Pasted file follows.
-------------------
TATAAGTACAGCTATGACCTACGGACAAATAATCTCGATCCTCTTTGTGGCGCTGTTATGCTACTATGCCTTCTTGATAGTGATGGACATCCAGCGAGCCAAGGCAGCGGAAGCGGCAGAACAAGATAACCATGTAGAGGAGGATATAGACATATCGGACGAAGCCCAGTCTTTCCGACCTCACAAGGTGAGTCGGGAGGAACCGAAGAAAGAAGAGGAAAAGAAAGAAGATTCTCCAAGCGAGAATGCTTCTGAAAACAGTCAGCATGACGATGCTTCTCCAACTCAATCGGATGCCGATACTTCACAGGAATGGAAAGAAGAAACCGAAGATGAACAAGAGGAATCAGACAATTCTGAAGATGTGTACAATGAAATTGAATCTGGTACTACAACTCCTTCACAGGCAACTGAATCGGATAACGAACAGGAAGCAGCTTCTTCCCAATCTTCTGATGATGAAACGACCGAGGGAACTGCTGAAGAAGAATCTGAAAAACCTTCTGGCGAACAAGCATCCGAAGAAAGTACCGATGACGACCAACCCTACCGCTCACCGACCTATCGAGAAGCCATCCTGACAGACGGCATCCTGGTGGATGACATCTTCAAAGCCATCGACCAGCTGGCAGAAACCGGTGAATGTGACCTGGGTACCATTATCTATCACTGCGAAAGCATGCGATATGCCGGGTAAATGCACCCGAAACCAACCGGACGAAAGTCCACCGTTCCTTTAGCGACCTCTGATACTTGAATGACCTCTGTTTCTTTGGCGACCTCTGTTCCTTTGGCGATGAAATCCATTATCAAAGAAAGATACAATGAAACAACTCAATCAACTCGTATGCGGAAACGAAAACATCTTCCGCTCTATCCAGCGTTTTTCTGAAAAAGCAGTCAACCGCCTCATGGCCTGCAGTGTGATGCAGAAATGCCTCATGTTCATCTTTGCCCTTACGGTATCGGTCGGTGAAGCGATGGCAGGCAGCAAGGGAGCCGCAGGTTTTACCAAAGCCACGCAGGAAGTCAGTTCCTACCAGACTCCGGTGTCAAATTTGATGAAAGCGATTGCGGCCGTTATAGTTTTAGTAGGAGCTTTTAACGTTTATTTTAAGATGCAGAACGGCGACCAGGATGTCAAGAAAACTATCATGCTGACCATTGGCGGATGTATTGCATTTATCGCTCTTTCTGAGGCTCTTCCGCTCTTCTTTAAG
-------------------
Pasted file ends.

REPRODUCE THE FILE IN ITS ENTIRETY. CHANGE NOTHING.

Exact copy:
TATAAGTACAGCTATGACCTACGGACAAATAATCTCGATCCTCTTTGTGGCGCTGTTATGCTACTATGCCTTCTTGATAGTGATGGACATCCAGCGAGCCAAGGCAGCGGAAGCGGCAGAACAAGATAACCATGTAGAGGAGGATATAGACATATCGGACGAAGCCCAGTCTTTCCGACCTCACAAGGTGAGTCGGGAGGAACCGAAGAAAGAAGAGGAAAAGAAAGAAGATTCTCCAAGCGAGAATGCTTCTGAAAACAGTCAGCATGACGATGCTTCTCCAACTCAATCGGATGCCGATACTTCACAGGAATGGAAAGAAGAAACCGAAGATGAACAAGAGGAATCAGACAATTCTGAAGATGTGTACAATGAAATTGAATCTGGTACTACAACTCCTTCACAGGCAACTGAATCGGATAACGAACAGGAAGCAGCTTCTTCCCAATCTTCTGATGATGAAACGACCGAGGGAACTGCTGAAGAAGAATCTGAAAAACCTTCTGGCGAACAAGCATCCGAAGAAAGTACCGATGACGACCAACCCTACCGCTCACCGACCTATCGAGAAGCCATCCTGACAGACGGCATCCTGGTGGATGACATCTTCAAAGCCATCGACCAGCTGGCAGAAACCGGTGAATGTGACCTGGGTACCATTATCTATCACTGCGAAAGCATGCGATATGCCGGGTAAATGCACCCGAAACCAACCGGACGAAAGTCCACCGTTCCTTTAGCGACCTCTGATACTTGAATGACCTCTGTTTCTTTGGCGACCTCTGTTCCTTTGGCGATGAAATCCATTATCAAAGAAAGATACAATGAAACAACTCAATCAACTCGTATGCGGAAACGAAAACATCTTCCGCTCTATCCAGCGTTTTTCTGAAAAAGCAGTCAACCGCCTCATGGCCTGCAGTGTGATGCAGAAATGCCTCATGTTCATCTTTGCCCTTACGGTATCGGTCGGTGAAGCGATGGCAGGCAGCAAGGGAGCCGCAGGTTTTACCAAAGCCACGCAGGAAGTCAGTTCCTACCAGACTCCGGTGTCAAATTTGATGAAAGCGATTGCGGCCGTTATAGTTTTAGTAGGAGCTTTTAACGTTTATTTTAAGATGCAGAACGGCGACCAGGATGTCAAGAAAACTATCATGCTGACCATTGGCGGATGTATTGCATTTATCGCTCTTTCTGAGGCTCTTCCGCTCTTCTTTAAG